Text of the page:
In my first post I described some of the culinary delights that I discovered in Hanoi. After Hanoi we moved to Sapa in the north where we were to do three days of trekking. We had some spectacular views across stunning scenery (see photo below), but unfortunately these were all too often spoilt by some pretty rotten weather, which actually made for some rather dangerous trekking conditions; somehow, we managed to get through this without any serious injury.
Food was not the highlight of this stretch of our the trip as it was very basic (and made me quite sick, actually!) but we did get to spend three days with some remarkable women – the Sapa Sisters, who are a co-operative made of local women from the indigenous Hmong tribe. Our particular guide, Lang, was phenomenal; while we were struggling up and down the hills, she was gliding along effortlessly whilst readying local hemp to be made into clothing (I kid you not). We had many interesting discussions with her and her sisters; it was truly fascinating, and often frankly astonishing, to learn about the Hmong people and their cultural practices. This is what travelling is all about for me, using the opportunity to meet with people with a completely different frame of reference and concept of the world than yours and using that opportunity to question what really is important in life. If you are visiting Sapa, I highly recommend getting in contact with the Sapa Sisters.
After our time in Sapa we headed to Hue in the middle of the country hoping for better weather. We were not to find it. What we were to find, however, was some rather delectable food.
Lac Thien Restaurant
This restaurant is rather famous in Hue after it was featured in a TV programme. It is run by a family of deaf-mutes who communicate with you in international sign-language (cue lots of pointing at menus, and making “mmmm… that was delicious” faces). The front man of the restaurant is a rather charismatic devil who buzzes around the institution keeping an eye on how all the customers are getting on, whilst simultaneously canvassing passers-by to come in and playing a hand of cards with his pals. It’s quite a sight to behold.
The trademark of the venue is a rather rudimentary bottle-opener which he flourishes with great aplomb. We were then pleased to be presented with one of our own (see photo to the left), before being shown three albums of photos from people who had taken their opener and taken a picture of them in front of some international monument (Big Ben, Brandenburg Gate, etc) and then sending him a copy – he was clearly very proud of this collection of photos and I have promised myself that we will add to it.
The food in the restaurant was very nice indeed. The highlight for me was a local Hue speciality; Bánh Khoai which is like a Vietnamese crepe, a rice pancake which is cooked in oil – ours was stuffed with chicken and shrimps and served with some beansprouts, lettuce and some green papaya. The secret ingredient to this mix was the sweet satay-style peanut dipping sauce that came with this dish, which really added a nice extra dimension. This made for a great lunch while we were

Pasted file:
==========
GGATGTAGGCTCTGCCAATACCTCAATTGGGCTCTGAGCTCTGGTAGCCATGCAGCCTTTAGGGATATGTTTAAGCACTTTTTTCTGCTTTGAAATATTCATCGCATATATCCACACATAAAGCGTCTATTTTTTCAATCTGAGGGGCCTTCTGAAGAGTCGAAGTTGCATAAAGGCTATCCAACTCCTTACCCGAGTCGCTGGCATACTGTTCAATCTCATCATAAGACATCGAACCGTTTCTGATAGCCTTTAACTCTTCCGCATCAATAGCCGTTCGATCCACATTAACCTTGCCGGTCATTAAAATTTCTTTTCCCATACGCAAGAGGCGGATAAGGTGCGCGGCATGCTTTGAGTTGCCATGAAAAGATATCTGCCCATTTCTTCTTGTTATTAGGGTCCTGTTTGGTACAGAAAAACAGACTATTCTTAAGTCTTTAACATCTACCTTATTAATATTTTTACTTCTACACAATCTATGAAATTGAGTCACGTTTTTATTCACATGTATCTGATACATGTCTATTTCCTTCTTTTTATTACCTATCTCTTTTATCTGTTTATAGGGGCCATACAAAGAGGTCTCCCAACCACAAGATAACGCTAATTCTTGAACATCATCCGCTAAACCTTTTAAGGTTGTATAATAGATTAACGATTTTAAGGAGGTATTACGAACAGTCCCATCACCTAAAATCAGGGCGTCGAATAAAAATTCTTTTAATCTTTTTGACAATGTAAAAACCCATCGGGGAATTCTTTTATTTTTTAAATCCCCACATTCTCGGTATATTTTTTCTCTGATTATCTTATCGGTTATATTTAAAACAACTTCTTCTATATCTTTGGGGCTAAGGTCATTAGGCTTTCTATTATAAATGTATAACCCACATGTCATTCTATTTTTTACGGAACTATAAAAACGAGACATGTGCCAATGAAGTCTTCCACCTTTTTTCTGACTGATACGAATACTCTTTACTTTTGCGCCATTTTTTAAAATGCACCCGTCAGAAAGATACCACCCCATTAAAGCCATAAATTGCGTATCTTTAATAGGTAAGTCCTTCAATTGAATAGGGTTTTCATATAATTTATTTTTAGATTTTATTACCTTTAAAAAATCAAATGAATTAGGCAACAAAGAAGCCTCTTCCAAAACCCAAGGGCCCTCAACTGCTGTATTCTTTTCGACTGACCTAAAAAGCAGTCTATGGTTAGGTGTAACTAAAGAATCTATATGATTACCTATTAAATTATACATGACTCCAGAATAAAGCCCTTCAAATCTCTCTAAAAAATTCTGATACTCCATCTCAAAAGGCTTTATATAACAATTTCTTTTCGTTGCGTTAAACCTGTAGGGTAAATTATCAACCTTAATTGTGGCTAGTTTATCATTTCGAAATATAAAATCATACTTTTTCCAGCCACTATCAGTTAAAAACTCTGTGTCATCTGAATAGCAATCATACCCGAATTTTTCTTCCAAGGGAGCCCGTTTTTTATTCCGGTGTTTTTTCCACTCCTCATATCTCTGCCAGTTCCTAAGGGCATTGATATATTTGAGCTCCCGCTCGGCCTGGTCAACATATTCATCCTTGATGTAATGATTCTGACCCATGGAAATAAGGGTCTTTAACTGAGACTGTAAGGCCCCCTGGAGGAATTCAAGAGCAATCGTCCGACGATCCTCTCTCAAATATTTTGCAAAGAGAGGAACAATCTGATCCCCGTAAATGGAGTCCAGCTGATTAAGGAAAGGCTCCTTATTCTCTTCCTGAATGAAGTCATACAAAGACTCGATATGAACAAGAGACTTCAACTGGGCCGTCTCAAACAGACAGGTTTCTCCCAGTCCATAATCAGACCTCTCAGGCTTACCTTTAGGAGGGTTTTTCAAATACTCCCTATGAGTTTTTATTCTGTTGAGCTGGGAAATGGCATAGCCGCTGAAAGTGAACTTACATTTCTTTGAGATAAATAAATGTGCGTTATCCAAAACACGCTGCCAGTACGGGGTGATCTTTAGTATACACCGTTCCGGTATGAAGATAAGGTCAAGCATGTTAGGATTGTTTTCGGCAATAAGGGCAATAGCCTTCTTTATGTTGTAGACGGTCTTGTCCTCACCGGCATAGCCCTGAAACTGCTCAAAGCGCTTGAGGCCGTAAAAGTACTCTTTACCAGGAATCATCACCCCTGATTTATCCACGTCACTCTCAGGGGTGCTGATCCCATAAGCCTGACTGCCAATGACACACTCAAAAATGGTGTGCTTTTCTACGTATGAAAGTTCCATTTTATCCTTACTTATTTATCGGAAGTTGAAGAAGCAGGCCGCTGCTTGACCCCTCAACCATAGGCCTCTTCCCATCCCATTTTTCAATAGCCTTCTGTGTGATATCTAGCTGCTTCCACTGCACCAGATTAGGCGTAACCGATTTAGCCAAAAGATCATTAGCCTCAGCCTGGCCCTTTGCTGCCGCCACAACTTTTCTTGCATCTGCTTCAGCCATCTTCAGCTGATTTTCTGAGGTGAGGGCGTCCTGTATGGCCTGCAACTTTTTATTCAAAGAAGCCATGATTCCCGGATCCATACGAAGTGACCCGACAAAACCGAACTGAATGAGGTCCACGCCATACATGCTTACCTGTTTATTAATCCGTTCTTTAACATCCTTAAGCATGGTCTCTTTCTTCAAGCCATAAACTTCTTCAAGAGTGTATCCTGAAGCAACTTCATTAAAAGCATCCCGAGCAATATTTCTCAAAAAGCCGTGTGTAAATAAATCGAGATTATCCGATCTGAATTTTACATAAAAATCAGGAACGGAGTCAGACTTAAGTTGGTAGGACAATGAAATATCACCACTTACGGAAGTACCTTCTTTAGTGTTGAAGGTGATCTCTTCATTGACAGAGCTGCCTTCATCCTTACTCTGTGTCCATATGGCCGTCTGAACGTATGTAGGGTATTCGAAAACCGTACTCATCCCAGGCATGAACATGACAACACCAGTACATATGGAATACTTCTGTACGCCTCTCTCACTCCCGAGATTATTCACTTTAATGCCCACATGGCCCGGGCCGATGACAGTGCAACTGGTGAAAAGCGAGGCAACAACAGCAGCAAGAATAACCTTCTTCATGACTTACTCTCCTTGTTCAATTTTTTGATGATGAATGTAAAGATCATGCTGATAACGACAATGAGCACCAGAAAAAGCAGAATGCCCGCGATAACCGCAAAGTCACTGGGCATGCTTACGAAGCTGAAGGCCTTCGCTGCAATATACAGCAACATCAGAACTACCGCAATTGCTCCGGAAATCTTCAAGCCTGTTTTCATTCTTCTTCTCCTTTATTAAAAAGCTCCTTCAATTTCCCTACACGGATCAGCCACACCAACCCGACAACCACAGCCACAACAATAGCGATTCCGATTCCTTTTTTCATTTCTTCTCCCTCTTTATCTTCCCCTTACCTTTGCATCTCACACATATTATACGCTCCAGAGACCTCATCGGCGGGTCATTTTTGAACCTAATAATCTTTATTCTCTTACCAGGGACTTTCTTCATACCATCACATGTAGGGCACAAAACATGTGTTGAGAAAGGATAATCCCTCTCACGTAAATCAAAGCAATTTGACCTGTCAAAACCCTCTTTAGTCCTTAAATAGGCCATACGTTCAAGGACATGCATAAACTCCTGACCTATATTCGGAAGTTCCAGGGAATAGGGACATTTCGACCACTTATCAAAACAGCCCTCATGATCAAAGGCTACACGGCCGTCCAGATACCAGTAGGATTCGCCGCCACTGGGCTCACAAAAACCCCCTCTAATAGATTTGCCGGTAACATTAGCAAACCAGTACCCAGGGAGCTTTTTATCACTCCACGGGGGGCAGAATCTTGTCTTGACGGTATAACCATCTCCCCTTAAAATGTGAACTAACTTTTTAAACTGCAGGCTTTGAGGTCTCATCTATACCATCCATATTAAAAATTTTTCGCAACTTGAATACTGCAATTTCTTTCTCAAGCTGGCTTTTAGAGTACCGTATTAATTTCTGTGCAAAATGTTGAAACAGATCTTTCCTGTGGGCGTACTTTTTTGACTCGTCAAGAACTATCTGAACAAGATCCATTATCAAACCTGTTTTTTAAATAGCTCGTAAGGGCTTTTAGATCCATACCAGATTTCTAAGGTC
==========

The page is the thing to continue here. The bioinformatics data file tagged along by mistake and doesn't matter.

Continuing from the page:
waiting hoping for the rain to clear….
The next day we took a city tour around Hue, which was the capital of Vietnam between 1802 and 1945 and as such contains some incredible ancient monuments and a wonderful historical centre. Unfortunately like a lot of Vietnam, recent history has meant that a large number of these buildings were destroyed – however they are slowly restoring these through the money contributed by visiting tourists.
Half way through the tour we stopped off at a restaurant around the corner from our hotel. As soon as we walked in I knew we were on to a winner as there were several large groups of locals already excitedly being served. We were presented with a five course menu which featured a number of courses that we were familiar with; some more Bánh Khoai (see above), plus some more fried Nem (Vietnamese Spring Rolls, see last post), but we also had another couple of dishes that really stood out.
The first of these was Nem Lui, another Hue speciality. These are minced pork which is moulded around some lemongrass skewers. These are then grilled for a few minutes and then served with a selection of salad, vegetables and the Hue sweet-peanut sauce. These were really juicy and flavoursome, with a little hint of spice to them as well. Worked really well.
The other dish that we particularly liked were Bánh bèo, which are little rice cakes that come in small ramekins with a variety of toppings. Ours had dried shrimp and a little prawn parcel on. The impressive thing about this dish is that you get the rice mixture in your ramekin and you then add some moisture to them and they solidify in front of you. After a few seconds you can slide your spoon underneath and then lift the whole thing into your mouth. A little bit of theatre on your plate! This dish is supposedly the most famous from Hue and is thought to represent the imperial cuisine of Hue when it was the nation’s capital.
We may not have lucked out with the weather in Hue, but I was certainly impressed with the food.
On my next blog, I will cover the next part of our trip where we go on to Hoi An – surely we can’t keep having bad weather… can we??
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